Of the 1,242,700 designs in all applications filed (including design), 85.4% were resident applications — applications filed by an applicant residing in the country or region for which the IP office has jurisdiction, while 14.6% were non-resident applications — applications filed by an applicant outside the jurisdiction of the IP office. This represents a slight increase in non-resident applications from 14.2% in 2012. The region with the highest percentage of resident applications was Asia, with 93.4%–an increase from 85.8% in 2012. The driving factor in this growth is the increase in Chinese resident filings. The region with the lowest percentage of resident filings is Oceania, the region incorporating the islands of the Central and South Pacific including: Melanesia, Micronesia, and Polynesia, with 40.1%, a 3.6% growth over the past decade. The upper middle-income group had the highest percentage of resident filings in 2013 with 94%, a 17.4% growth from 2004. The low-income group had the lowest percentage of resident filings with 46.3%, a ten year increase of just 3.3%.

Locarno Classification:

The Locarno Classification categorizes industrial designs into one of 32 classes. Furnishing related designs accounted for 10.5% of all industrial designs in 2013, followed by articles of clothing with 8%. The top four classes, furnishing, articles of clothing, communication or information retrieval equipment, and packages for the handling of goods, accounted for one third of the total share of industrial designs. In all but three origins (U.S., U.K., and the Netherlands), the top three sectors accounted for more than half of total filings, indicating national specialization in a handful of sectors.

Hague Registrations:

WIPO recorded 2,734 international registrations recorded under the Hague system. Driving this 12% increase over 2012 is Switzerland – which replaced Germany in 2013 as the largest source of registrations – and Italy. A total of 57.3% of the 98,500 designs for non-resident applications filed at offices of Hague members were filed directly through the Hague system. The top ten most designated Hague members were the European Union, Switzerland, Turkey, Norway, Singapore, Ukraine, Monaco, Montenegro, Liechtenstein, and Morocco. Each of these Hague members saw significant growth in designations over 2012, with Montenegro experiencing the highest growth at 64%. Upwards of 45% of all designations in 2013 were contributed by the top five members. With the United States, Japan, and South Korea all joining the Hague System since 2013, these numbers are certain to increase in future editions of this WIPO report.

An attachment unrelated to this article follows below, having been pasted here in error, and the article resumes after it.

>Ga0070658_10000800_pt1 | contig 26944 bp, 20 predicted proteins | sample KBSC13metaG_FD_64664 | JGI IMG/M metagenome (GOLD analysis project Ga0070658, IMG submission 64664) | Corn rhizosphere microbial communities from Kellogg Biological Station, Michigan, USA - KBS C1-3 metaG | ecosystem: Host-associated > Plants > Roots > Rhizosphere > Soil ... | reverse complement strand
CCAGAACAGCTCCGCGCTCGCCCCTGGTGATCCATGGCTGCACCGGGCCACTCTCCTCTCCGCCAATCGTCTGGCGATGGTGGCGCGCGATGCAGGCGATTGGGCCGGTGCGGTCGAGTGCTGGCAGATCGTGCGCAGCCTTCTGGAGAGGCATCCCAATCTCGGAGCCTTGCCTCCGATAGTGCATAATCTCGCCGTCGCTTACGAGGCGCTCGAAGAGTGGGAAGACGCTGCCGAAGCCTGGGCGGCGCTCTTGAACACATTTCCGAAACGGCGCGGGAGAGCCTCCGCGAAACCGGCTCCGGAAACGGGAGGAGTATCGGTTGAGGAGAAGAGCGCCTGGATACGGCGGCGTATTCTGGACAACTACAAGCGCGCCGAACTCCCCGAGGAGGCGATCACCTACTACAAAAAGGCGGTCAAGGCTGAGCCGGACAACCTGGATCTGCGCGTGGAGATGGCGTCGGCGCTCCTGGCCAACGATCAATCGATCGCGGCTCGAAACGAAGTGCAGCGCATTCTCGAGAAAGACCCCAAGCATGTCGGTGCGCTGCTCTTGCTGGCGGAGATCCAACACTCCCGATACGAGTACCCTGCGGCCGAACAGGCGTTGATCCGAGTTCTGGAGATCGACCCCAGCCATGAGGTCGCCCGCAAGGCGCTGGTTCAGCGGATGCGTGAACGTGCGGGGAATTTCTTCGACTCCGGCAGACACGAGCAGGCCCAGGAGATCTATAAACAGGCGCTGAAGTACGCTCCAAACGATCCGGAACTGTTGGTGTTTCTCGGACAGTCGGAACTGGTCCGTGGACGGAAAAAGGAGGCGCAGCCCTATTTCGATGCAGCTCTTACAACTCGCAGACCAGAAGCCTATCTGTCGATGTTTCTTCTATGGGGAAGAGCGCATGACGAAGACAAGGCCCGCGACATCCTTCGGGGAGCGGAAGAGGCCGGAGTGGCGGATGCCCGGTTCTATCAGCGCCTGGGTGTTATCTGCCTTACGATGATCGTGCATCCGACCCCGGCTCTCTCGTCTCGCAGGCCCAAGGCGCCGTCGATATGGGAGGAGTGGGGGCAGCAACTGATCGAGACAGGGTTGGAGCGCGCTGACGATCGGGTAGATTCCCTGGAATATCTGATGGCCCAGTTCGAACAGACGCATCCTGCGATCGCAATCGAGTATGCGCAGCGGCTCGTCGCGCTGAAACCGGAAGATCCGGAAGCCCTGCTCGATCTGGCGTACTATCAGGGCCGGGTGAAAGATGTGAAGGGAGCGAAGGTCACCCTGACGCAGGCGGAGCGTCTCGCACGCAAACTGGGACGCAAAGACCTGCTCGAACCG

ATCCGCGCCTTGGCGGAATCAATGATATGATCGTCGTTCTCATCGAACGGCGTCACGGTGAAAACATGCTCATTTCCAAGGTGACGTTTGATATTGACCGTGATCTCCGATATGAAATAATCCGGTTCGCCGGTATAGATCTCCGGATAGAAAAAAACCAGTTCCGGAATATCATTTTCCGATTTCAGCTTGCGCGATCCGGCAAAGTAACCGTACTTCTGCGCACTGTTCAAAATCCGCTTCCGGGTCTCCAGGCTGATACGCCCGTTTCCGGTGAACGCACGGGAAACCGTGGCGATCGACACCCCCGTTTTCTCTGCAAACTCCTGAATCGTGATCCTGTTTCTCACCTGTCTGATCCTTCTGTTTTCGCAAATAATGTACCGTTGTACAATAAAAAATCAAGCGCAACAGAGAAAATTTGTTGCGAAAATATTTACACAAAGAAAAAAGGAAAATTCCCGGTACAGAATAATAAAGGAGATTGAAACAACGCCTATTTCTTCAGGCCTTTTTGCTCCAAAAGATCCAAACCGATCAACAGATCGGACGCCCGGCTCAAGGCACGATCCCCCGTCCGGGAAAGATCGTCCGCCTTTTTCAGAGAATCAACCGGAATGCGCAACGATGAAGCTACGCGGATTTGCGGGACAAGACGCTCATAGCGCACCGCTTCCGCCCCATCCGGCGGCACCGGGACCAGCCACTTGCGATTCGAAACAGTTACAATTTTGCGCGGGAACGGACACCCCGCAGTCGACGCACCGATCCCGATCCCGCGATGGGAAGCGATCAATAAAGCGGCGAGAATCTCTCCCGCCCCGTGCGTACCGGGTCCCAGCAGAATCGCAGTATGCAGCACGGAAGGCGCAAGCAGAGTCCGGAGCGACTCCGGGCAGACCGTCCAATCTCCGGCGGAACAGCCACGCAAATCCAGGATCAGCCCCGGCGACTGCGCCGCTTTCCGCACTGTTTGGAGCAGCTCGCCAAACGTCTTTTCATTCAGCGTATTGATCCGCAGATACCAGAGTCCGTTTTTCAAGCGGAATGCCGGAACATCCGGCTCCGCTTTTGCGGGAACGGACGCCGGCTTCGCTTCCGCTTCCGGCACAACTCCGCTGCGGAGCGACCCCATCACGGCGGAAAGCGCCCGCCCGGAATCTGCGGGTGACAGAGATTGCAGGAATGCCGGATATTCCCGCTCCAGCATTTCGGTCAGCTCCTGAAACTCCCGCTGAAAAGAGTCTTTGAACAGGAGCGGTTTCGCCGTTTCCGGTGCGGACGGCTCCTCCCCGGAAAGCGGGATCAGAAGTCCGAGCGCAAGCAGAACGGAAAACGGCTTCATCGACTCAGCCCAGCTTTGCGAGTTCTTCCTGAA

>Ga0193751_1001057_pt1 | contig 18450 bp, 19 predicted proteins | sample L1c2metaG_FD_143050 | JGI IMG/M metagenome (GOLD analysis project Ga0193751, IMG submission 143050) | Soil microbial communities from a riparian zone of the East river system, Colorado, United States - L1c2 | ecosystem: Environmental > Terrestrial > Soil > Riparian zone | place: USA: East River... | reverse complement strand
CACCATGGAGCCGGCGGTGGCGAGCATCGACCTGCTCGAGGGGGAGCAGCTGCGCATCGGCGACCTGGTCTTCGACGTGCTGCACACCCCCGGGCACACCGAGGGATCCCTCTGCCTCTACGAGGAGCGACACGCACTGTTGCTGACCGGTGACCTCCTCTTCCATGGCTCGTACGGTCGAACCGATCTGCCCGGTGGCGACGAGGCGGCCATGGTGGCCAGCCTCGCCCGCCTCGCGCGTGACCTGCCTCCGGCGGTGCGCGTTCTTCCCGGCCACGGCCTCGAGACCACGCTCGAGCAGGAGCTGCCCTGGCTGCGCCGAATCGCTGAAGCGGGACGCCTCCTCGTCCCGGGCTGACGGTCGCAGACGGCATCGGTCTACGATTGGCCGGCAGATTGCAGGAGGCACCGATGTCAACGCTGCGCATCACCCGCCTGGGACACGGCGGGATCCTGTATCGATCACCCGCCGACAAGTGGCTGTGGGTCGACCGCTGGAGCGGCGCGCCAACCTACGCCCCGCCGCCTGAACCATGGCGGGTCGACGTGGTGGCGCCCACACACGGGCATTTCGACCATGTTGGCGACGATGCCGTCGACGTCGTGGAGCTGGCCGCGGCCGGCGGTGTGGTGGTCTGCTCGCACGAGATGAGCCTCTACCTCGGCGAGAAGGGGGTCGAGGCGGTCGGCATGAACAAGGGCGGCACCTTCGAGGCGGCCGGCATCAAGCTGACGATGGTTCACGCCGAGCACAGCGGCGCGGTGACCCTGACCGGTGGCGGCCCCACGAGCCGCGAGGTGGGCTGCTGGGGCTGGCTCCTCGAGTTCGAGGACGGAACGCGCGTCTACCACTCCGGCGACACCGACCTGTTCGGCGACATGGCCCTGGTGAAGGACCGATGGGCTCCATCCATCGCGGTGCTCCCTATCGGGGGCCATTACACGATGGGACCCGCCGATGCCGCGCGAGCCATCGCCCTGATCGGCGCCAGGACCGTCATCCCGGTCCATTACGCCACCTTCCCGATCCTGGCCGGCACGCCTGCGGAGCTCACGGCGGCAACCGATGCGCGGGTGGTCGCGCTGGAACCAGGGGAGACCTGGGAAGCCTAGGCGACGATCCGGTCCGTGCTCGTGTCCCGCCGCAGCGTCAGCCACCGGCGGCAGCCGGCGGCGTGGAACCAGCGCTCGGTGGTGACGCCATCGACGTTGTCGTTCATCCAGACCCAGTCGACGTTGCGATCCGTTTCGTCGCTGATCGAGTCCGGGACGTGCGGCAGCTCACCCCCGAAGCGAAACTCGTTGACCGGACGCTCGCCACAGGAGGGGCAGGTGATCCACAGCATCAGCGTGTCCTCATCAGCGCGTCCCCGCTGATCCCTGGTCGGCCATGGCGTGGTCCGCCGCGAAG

The Author

Tracy-Gene Durkin

Tracy-Gene Durkin is a Director at Sterne, Kessler, Goldstein & Fox. Hailed as the “country's leading authority on design patents,” by Intellectual Asset Management magazine, Tracy Durkin is also the attorney creating the design patents which protect some of the country’s most iconic brands. In 2017, she was named among Chambers & Partners' "recognized practitioners" in the "IP Patent Prosecution, District of Columbia category." With nearly thirty years of experience obtaining and enforcing intellectual property rights, Durkin is sought out by leading consumer product companies around the world for her deep understanding of utility and design patents, trademarks, and copyrights. She crafts and delivers unique IP protection strategies, designed to meet individual client's needs. Her expertise includes helping clear new products and trademarks for use in the marketplace, selecting appropriate IP protection, and enforcing such protection through mediation, litigation, and licensing.

For more information or to contact Ms. Durkin, please visit her Firm Profile Page.

Tracy-Gene Durkin

Warning & Disclaimer: The pages, articles and comments on IPWatchdog.com do not constitute legal advice, nor do they create any attorney-client relationship. The articles published express the personal opinion and views of the author and should not be attributed to the author’s employer, clients or the sponsors of IPWatchdog.com. Read more.